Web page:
Friday, May 20, 2016

TBS to educate the public on the importance of measurements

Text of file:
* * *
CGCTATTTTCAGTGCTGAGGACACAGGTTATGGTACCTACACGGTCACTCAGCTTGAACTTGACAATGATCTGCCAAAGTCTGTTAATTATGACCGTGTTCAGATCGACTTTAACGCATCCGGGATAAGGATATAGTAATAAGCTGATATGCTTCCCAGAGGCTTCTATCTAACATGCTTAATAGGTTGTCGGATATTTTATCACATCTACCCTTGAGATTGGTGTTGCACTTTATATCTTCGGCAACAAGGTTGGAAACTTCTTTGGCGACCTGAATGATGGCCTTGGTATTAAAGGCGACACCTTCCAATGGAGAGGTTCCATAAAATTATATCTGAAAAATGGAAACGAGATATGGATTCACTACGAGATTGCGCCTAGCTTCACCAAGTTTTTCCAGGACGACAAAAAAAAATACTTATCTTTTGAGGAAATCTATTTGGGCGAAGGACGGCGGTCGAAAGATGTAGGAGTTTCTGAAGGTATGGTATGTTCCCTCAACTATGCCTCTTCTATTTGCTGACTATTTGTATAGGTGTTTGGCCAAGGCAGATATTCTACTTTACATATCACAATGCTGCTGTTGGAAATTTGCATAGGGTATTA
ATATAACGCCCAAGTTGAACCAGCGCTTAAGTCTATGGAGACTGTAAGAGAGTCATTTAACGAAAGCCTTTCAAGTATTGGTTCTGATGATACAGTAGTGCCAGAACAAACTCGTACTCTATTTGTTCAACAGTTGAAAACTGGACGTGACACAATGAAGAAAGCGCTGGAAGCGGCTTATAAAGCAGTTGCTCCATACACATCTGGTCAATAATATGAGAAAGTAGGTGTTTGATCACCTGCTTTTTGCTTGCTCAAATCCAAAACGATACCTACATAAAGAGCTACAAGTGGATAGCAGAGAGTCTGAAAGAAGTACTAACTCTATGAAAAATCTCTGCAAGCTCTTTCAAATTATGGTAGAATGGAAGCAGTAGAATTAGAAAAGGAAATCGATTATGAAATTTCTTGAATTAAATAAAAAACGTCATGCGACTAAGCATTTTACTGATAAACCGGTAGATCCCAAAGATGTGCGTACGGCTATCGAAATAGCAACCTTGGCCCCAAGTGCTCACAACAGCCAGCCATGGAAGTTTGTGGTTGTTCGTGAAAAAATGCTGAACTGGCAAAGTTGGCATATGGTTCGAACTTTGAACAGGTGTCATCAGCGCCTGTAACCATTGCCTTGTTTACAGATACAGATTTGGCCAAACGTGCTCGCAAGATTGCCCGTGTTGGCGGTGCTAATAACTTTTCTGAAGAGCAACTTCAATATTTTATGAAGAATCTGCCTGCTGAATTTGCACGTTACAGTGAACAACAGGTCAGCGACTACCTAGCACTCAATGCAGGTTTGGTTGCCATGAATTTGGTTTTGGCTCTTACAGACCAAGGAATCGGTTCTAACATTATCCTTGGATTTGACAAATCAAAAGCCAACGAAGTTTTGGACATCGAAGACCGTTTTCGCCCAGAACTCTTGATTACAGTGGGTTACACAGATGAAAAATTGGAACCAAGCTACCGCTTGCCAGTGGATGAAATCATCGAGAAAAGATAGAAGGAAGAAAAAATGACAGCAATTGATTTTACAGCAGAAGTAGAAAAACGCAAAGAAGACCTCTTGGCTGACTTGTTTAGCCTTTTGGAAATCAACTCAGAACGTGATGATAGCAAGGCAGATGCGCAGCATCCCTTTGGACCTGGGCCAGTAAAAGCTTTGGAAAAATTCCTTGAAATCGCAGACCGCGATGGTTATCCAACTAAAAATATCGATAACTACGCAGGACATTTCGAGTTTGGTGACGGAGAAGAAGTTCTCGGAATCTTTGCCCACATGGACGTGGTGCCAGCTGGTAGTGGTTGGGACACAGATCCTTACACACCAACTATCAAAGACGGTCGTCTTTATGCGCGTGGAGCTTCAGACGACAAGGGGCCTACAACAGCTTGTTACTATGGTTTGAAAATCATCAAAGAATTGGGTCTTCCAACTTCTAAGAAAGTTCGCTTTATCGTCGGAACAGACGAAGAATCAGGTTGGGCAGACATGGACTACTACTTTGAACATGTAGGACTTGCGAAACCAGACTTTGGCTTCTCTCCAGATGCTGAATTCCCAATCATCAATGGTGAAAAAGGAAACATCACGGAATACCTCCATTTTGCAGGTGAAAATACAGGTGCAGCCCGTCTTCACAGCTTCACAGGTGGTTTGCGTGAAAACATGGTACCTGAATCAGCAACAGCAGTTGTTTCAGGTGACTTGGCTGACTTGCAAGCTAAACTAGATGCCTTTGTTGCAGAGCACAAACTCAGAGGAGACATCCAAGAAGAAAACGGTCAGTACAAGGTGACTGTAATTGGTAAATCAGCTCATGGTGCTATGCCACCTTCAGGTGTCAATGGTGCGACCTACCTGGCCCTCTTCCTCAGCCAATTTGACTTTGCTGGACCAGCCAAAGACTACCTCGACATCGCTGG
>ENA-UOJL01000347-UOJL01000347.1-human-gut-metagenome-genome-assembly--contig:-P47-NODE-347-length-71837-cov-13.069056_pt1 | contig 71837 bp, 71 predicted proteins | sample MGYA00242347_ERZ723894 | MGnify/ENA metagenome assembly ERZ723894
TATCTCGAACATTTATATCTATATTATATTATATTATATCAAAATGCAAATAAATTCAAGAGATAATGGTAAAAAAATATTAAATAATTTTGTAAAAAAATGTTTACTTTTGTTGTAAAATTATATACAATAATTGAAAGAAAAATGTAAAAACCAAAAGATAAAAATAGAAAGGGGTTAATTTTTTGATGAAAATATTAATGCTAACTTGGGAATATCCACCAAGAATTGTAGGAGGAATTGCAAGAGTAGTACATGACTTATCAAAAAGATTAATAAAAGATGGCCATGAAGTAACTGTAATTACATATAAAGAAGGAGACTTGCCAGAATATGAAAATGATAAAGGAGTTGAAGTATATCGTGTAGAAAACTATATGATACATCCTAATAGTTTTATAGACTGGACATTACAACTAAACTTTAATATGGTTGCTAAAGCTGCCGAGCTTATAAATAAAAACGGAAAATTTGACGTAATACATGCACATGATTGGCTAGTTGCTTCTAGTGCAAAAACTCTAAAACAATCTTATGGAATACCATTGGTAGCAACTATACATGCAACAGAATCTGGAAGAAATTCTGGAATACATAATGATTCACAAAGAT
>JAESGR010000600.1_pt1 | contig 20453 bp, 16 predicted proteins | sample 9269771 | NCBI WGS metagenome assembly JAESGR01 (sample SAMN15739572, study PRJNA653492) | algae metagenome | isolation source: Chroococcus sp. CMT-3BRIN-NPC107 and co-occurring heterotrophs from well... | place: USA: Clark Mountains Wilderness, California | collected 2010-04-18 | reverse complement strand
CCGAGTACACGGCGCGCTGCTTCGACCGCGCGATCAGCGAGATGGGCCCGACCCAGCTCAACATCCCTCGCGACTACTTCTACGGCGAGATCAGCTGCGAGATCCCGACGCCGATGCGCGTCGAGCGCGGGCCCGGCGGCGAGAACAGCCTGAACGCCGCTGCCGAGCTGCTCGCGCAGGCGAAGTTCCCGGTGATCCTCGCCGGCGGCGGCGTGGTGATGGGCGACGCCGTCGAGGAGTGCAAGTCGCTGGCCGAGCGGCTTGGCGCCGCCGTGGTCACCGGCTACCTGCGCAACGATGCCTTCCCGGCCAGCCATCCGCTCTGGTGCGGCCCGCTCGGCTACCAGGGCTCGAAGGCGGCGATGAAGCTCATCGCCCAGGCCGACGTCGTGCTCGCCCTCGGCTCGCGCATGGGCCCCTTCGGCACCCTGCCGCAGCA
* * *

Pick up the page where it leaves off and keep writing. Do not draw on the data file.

AS Tanzania joins other countries today to mark the World Metrology Day today, the Metrology Laboratory at the national standards watchdog, Tanzania Bureau of Standards (TBS), is faced with the challenge of having state-of-the-art equipment to cope with technological advances. The Metrology Laboratory has been given the statutory responsibility for establishing custody and maintenance of the National Measurement Standards related to all physical parameters, at internationally accepted level of accuracy and to disseminate the SI Units of measurement by providing traceability to the public via the National Measurement Standards. The laboratory undertakes apex level calibration of measurement standards and precision instruments in various fields of measurements such as length, mass, temperature, Time Intervals, volume (including vertical and horizontal bulk storage tanks), pressure, electrical measurements in DC/AC Voltage (at low Frequency), Current and Resistance. TBS acting head of the Metrology Laboratory, Vida Rusimbi, says the World Metrology Day is a special occasion to commemorate the signing of the Metre Convention, which took place in Paris, France, on May 20, 1875. The Metre Convention advocates for adherence to the International System of Units (SI units) of which the TBS Metrology Laboratory is the custodian of National Measurement Standards. The establishment of the Custodian of National Measurement Standards aims at ensuring accuracy and traceability of all measurements in the country. With technological advances, TBS needs support to cope with the challenges of changing technological equipment in telecommunication, power and energy as far as calibration is concerned. Rusimbi urges manufacturers to take their equipment for calibration at the laboratory entrusted with the statutory responsibility for supervision and maintenance of the National Measurement Standards. “When a person measures the length of a piece of cloth in Tanzania and finds it to be one metre, the same cloth should also measure one metre when measured in another laboratory in the United Kingdom or France,” she says. In that sense, a 20 degree Centigrade temperature measured in Tanzania should be the same when measured in the United Kingdom or any other country; and one kilogramme should be the same throughout the world,” Rusimbi says. “We can only ensure that our measurements are compatible with measurements in other countries if we calibrate our measuring implements at the TBS Metrology Laboratory,” says a senior metrologist, Alphone Kagoma. “Wrong measurements have very negative effects. That is why we are compelled to sensitise the public in general and the industrialists in particular, on the importance of ensuring use of right measurements,” he explains. He added: “Suppose you go to a hospital to check your body temperature and you are wrongly told that it is at 42 degrees Centigrade. This means the doctor will give you wrong prescriptions. You check the pressure and you are given wrong readings. You measure your weight and you get wrong readings. You measure carbon monoxide emission from a vehicle and you get wrong readings.” Government’s decision to establish the TBS Metrology Laboratory as the Custodian of National Measurement Standards is part of its efforts to ensure that Tanzanians use appropriate measurements. The Metrology Laboratory is already accredited to ISO 17025 general requirements for the competence of testing and calibration laboratories since December 15, 2006. This is the first laboratory in Tanzania to reach such a step. This means the laboratory is capable to issue test reports which are recognised throughout the world. “There is a need for the general public to utilise the services of this laboratory. Even when one goes to hospital you can ask, ‘Is this thermometer/pressure gauge calibrated by TBS?’ Kagoma says. A time and frequency metrologist, Ramadhani Mfaume, lays emphasis on the need for calibration for trade development since measurements accredited by the laboratory will be accepted anywhere. “There has been a good response for industrialists, manufacturers and hospitals who test their measurement before using them, thus creating harmonisation when it comes to calibration,” he says. Adam Ziagi, a specialist on temperature and pressure is positive on how hospitals have now been taking equipment for measurement, which he said will bring harmonisation in the end results. “All referral hospitals in the country have their equipment tested on measurement, which is very important, since patients will be assured of proper results and treatment,” explains Ziagi. Apart challenges in technological aspects, Rusimbi says despite the fact that “we are now well staffed, we are spending a lot of financial resources to follow customers upcountry.” She is, however, optimistic that with the establishment of zonal offices, TBS is likely to serve customers without any delays. “There is need for all interested parties to test their measurement for customer assurance of quality services.”

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